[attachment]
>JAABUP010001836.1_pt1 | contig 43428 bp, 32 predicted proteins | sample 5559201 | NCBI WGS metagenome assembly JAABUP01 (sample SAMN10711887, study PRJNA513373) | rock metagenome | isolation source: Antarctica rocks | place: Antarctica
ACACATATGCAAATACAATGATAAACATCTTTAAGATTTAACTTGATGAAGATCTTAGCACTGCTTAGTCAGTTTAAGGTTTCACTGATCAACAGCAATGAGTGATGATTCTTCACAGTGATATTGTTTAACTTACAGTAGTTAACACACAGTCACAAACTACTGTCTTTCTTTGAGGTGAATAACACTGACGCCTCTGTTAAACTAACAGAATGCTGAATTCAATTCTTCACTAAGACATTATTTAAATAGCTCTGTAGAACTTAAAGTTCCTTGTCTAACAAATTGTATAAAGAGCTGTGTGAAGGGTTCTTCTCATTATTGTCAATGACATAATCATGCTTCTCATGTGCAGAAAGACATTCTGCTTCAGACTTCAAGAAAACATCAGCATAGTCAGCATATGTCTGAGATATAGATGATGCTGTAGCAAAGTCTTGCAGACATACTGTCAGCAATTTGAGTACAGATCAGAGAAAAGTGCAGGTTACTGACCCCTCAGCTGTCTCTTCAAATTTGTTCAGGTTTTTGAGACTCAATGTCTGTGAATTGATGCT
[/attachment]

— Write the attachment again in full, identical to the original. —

>JAABUP010001836.1_pt1 | contig 43428 bp, 32 predicted proteins | sample 5559201 | NCBI WGS metagenome assembly JAABUP01 (sample SAMN10711887, study PRJNA513373) | rock metagenome | isolation source: Antarctica rocks | place: Antarctica
ACACATATGCAAATACAATGATAAACATCTTTAAGATTTAACTTGATGAAGATCTTAGCACTGCTTAGTCAGTTTAAGGTTTCACTGATCAACAGCAATGAGTGATGATTCTTCACAGTGATATTGTTTAACTTACAGTAGTTAACACACAGTCACAAACTACTGTCTTTCTTTGAGGTGAATAACACTGACGCCTCTGTTAAACTAACAGAATGCTGAATTCAATTCTTCACTAAGACATTATTTAAATAGCTCTGTAGAACTTAAAGTTCCTTGTCTAACAAATTGTATAAAGAGCTGTGTGAAGGGTTCTTCTCATTATTGTCAATGACATAATCATGCTTCTCATGTGCAGAAAGACATTCTGCTTCAGACTTCAAGAAAACATCAGCATAGTCAGCATATGTCTGAGATATAGATGATGCTGTAGCAAAGTCTTGCAGACATACTGTCAGCAATTTGAGTACAGATCAGAGAAAAGTGCAGGTTACTGACCCCTCAGCTGTCTCTTCAAATTTGTTCAGGTTTTTGAGACTCAATGTCTGTGAATTGATGCT